Top Chinese Director Takes Aim at Reality TV Adaptations

Bob Freeman for the TCL Chinese Theatre IMAX

Making movies out of reality TV shows is choking creativity, argues Feng Xiaogang.

Leading film director Feng Xiaogang has launched an attack on the current trend in China of adapting reality TV shows into movies, saying this tendency is stifling the creative development of the domestic industry.

His comments came after Running Man, a feature spinoff from a popular local reality TV show, based on a Korean format, overtook Peter Jackson's The Hobbit: The Battle of the Five Armies atop the box-office charts, with a cume of $61.96 million after 10 days. Running Man reportedly took six days to turn into a film.

This Chinese New Year holiday will also see a follow-up to the hugely popular reality TV adaptation Dad, Where Are We Going?

"If this trend goes on, no movie producers will invest in any serious films by filmmakers. A film that takes a couple of days to make earns hundreds of millions of yuan at the box office, which disheartens filmmakers. Will any other people bother making a good film?" the Aftershock and Cellphone director said on the TV show Hidden Energy.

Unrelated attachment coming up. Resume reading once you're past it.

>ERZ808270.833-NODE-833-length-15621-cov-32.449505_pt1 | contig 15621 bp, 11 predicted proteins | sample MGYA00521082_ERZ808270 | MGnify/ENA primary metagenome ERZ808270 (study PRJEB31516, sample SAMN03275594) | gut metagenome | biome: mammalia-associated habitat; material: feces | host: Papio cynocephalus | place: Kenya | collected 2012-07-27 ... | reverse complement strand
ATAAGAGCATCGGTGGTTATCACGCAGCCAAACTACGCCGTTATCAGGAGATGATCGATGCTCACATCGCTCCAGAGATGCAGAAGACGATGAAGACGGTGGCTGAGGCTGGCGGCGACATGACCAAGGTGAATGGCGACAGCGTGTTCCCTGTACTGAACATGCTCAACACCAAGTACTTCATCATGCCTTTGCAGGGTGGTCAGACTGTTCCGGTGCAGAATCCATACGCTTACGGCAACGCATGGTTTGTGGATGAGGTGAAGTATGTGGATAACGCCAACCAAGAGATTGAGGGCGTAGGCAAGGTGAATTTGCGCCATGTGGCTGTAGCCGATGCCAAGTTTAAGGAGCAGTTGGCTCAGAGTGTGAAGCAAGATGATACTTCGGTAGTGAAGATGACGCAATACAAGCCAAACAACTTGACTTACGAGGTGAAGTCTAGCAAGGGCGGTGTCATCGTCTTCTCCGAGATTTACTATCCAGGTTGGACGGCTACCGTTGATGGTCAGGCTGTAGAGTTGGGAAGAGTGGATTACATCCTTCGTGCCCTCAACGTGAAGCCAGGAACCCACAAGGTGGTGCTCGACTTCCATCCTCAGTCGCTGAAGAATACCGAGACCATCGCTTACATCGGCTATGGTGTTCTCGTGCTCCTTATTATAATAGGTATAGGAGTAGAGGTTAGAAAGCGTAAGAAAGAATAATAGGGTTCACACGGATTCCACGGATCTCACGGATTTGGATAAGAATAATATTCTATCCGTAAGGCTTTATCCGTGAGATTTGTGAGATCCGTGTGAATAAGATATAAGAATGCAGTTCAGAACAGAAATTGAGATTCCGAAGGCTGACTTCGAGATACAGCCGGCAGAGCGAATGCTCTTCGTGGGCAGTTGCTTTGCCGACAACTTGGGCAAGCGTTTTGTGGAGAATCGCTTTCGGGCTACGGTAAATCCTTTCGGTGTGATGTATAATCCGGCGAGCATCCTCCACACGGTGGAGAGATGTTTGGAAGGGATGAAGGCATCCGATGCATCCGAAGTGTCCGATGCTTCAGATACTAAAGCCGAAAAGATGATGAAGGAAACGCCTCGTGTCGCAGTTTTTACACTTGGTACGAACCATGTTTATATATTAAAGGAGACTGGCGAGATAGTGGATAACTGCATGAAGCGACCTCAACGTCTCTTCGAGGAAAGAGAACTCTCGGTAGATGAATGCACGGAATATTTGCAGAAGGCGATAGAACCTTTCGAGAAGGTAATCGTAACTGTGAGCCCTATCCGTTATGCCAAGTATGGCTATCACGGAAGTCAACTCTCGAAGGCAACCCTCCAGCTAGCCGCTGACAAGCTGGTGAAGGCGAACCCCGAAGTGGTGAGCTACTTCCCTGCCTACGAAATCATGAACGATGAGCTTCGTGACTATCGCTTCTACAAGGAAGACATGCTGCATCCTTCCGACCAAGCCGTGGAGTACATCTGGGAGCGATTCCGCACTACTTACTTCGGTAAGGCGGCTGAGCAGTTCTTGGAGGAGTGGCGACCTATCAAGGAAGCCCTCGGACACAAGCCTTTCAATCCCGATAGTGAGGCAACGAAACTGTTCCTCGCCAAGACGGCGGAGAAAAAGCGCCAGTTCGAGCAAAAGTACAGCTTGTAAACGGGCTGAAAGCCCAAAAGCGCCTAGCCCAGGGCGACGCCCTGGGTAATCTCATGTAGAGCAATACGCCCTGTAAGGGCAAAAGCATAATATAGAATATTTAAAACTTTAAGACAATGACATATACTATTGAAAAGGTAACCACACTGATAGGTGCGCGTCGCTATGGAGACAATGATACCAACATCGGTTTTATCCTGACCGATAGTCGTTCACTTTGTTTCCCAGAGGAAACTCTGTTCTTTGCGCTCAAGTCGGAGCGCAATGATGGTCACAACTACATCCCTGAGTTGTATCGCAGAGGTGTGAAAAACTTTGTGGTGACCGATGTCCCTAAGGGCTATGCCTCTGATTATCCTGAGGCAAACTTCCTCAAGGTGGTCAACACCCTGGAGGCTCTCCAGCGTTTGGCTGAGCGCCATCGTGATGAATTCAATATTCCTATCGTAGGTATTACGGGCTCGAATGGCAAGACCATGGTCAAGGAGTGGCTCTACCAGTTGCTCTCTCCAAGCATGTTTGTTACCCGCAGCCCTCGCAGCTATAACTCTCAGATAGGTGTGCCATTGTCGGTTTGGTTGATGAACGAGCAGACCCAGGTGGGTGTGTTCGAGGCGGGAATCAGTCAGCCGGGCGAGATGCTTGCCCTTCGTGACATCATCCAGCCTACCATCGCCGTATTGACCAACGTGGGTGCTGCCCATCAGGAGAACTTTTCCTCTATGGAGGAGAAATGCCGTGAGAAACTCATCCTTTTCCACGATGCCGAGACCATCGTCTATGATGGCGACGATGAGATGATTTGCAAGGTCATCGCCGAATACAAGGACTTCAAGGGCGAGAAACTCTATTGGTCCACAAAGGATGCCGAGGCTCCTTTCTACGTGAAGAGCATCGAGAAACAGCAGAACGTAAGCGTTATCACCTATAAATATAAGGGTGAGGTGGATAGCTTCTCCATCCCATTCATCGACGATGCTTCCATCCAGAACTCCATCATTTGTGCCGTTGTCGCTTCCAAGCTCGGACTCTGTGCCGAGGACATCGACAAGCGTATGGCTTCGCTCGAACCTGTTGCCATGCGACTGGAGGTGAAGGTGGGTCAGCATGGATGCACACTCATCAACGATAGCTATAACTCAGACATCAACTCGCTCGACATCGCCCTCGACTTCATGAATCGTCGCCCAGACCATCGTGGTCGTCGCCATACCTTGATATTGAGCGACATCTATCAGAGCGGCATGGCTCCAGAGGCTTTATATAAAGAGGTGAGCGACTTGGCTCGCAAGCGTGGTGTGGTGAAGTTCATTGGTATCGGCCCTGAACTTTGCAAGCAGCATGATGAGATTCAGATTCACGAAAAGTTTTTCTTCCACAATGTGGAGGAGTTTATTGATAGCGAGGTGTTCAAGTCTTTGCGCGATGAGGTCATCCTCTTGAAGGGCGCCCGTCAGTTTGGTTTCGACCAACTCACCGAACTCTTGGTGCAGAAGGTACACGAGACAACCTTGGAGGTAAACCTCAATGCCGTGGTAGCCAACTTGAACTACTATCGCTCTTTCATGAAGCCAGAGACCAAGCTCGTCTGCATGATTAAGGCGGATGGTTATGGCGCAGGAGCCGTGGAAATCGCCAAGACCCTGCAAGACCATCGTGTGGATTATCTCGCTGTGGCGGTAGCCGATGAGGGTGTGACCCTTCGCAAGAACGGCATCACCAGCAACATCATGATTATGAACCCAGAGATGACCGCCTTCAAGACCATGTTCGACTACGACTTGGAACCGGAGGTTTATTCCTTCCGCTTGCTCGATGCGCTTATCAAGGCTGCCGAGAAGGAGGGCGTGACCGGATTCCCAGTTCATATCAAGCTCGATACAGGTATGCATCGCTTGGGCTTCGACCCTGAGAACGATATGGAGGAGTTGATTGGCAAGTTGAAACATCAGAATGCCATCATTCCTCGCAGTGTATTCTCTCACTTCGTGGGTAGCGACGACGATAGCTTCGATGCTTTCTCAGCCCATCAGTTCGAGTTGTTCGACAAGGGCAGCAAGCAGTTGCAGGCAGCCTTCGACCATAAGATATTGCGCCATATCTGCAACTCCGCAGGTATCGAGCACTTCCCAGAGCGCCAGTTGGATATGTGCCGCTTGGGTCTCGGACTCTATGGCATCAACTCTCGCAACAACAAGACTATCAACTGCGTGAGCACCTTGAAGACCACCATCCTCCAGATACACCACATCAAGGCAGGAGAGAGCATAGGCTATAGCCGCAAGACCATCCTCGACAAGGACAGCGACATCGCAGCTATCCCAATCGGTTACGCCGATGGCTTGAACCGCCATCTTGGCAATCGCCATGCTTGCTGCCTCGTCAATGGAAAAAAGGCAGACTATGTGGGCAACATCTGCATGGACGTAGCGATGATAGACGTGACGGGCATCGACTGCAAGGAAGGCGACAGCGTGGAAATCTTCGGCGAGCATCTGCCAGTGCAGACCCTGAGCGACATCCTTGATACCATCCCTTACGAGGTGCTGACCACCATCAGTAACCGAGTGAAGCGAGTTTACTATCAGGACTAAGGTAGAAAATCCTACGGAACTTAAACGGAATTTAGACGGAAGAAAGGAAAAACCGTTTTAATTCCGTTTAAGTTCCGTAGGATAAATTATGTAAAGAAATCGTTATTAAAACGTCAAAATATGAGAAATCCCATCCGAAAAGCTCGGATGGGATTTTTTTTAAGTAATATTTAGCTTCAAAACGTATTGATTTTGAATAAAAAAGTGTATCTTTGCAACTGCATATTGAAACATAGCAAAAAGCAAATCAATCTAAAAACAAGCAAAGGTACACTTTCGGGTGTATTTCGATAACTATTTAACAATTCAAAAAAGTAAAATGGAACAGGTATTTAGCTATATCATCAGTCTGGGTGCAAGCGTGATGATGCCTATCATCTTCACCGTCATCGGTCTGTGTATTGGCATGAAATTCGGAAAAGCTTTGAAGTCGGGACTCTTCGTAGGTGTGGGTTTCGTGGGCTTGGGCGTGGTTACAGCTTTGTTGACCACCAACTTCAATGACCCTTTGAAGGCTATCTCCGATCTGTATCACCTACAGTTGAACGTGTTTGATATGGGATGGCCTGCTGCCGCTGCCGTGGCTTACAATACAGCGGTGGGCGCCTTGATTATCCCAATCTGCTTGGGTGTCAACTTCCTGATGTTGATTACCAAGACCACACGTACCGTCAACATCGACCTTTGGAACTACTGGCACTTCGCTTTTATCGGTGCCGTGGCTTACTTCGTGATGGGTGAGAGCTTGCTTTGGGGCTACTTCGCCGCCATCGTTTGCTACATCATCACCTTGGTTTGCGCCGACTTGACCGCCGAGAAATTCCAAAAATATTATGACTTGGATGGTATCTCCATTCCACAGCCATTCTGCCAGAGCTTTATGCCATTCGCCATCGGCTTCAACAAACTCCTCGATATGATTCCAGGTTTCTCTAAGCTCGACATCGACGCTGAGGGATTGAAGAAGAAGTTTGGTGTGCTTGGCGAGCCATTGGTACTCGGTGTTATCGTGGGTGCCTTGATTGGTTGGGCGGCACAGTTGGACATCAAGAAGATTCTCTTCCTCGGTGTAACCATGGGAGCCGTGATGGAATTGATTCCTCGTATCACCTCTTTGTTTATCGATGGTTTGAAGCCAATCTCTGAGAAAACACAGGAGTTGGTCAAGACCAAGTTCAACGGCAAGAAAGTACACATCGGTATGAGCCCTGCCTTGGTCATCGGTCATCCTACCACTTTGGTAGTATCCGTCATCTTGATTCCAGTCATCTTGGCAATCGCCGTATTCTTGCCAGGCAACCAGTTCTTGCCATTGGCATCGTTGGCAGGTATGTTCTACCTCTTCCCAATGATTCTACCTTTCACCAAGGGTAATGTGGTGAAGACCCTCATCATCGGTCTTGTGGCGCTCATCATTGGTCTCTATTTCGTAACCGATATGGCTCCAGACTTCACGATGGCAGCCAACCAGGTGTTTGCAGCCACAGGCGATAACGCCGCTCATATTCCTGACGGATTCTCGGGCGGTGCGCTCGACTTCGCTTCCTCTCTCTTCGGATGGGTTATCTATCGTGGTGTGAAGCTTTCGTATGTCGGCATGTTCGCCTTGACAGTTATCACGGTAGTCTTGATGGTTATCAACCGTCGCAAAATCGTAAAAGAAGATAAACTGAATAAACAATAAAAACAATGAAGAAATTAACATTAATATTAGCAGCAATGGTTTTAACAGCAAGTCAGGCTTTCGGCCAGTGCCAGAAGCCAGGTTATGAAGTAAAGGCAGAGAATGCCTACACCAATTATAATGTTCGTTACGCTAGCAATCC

Many other local filmmakers posted online to support his comments, including He Ping, the director and former secretary general of the China Film Directors Guild, who tweeted: "This is a very serious issue, and the problem is getting more serious. The directors' guild must give voice to our criticism and inform the SAPPRFT [State Administration of Press, Publication, Radio, Film and Television] that they can't lose their professionalism in silence."

However, Feng's remarks have brought him into conflict with People's Daily, the official mouthpiece of the ruling Communist Party. The newspaper published an opinion piece saying the success of these TV show adaptations had been recognized by the market and by audiences.

"Don't underestimate the audience's intelligence and aesthetic sense when it comes to films," it said.

Yu Dong, head of producer and distributor Bona Film, which has made an adaptation of Dad, Where Are We Going? called Emperor Holiday, said there was a reason for the existence of reality TV adaptations.

"As filmmakers, they can't reject a new phenomenon appearing in the market. We will make big films to meet market demands by using good IP. I believe serious filmmakers will get what they deserve because the audiences have sharp eyes," said Yu.

Feng hit back, saying that making a movie in five or six days showed a lack of sincerity, and he used the opportunity to renew his criticism about the absence of a classification system in China.

"Censorship in China is not based on the law and the market," said Feng.

People's Daily is a platform for the powers that be and does not understand filmmaking, he said.

The reason that directors stood up to express their concerns about reality TV adaptations was that the success of the Chinese film market could not be separated from the efforts of filmmakers.